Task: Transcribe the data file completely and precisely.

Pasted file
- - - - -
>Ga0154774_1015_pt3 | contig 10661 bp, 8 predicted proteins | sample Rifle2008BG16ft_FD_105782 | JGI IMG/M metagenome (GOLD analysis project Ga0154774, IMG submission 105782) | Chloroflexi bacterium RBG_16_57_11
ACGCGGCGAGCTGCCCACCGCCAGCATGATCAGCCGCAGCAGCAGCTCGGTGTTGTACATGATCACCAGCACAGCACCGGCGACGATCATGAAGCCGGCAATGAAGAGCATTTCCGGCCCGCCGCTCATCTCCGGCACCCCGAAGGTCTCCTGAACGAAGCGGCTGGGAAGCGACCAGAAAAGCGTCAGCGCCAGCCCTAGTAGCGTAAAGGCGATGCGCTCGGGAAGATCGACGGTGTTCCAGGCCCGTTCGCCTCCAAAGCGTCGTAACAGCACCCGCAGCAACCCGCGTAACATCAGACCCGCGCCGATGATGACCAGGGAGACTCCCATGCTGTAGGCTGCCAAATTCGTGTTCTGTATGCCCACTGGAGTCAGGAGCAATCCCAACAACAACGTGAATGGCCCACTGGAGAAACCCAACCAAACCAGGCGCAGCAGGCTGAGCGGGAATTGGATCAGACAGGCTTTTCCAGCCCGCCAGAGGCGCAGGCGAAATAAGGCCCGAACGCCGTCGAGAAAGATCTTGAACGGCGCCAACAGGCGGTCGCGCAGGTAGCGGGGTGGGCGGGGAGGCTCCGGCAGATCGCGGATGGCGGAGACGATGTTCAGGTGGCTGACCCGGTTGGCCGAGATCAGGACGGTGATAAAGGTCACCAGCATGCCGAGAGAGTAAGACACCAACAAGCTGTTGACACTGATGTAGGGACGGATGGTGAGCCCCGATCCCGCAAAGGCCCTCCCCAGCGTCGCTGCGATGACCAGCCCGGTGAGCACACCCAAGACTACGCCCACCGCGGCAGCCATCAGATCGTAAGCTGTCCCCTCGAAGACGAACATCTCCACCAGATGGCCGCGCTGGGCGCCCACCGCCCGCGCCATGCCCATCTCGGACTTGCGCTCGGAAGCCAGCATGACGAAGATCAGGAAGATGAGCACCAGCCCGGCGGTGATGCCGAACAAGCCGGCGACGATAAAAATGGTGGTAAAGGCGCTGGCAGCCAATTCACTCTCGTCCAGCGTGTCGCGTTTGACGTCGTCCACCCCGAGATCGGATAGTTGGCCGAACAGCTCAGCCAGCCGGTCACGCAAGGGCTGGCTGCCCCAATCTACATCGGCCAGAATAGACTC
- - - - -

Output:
>Ga0154774_1015_pt3 | contig 10661 bp, 8 predicted proteins | sample Rifle2008BG16ft_FD_105782 | JGI IMG/M metagenome (GOLD analysis project Ga0154774, IMG submission 105782) | Chloroflexi bacterium RBG_16_57_11
ACGCGGCGAGCTGCCCACCGCCAGCATGATCAGCCGCAGCAGCAGCTCGGTGTTGTACATGATCACCAGCACAGCACCGGCGACGATCATGAAGCCGGCAATGAAGAGCATTTCCGGCCCGCCGCTCATCTCCGGCACCCCGAAGGTCTCCTGAACGAAGCGGCTGGGAAGCGACCAGAAAAGCGTCAGCGCCAGCCCTAGTAGCGTAAAGGCGATGCGCTCGGGAAGATCGACGGTGTTCCAGGCCCGTTCGCCTCCAAAGCGTCGTAACAGCACCCGCAGCAACCCGCGTAACATCAGACCCGCGCCGATGATGACCAGGGAGACTCCCATGCTGTAGGCTGCCAAATTCGTGTTCTGTATGCCCACTGGAGTCAGGAGCAATCCCAACAACAACGTGAATGGCCCACTGGAGAAACCCAACCAAACCAGGCGCAGCAGGCTGAGCGGGAATTGGATCAGACAGGCTTTTCCAGCCCGCCAGAGGCGCAGGCGAAATAAGGCCCGAACGCCGTCGAGAAAGATCTTGAACGGCGCCAACAGGCGGTCGCGCAGGTAGCGGGGTGGGCGGGGAGGCTCCGGCAGATCGCGGATGGCGGAGACGATGTTCAGGTGGCTGACCCGGTTGGCCGAGATCAGGACGGTGATAAAGGTCACCAGCATGCCGAGAGAGTAAGACACCAACAAGCTGTTGACACTGATGTAGGGACGGATGGTGAGCCCCGATCCCGCAAAGGCCCTCCCCAGCGTCGCTGCGATGACCAGCCCGGTGAGCACACCCAAGACTACGCCCACCGCGGCAGCCATCAGATCGTAAGCTGTCCCCTCGAAGACGAACATCTCCACCAGATGGCCGCGCTGGGCGCCCACCGCCCGCGCCATGCCCATCTCGGACTTGCGCTCGGAAGCCAGCATGACGAAGATCAGGAAGATGAGCACCAGCCCGGCGGTGATGCCGAACAAGCCGGCGACGATAAAAATGGTGGTAAAGGCGCTGGCAGCCAATTCACTCTCGTCCAGCGTGTCGCGTTTGACGTCGTCCACCCCGAGATCGGATAGTTGGCCGAACAGCTCAGCCAGCCGGTCACGCAAGGGCTGGCTGCCCCAATCTACATCGGCCAGAATAGACTC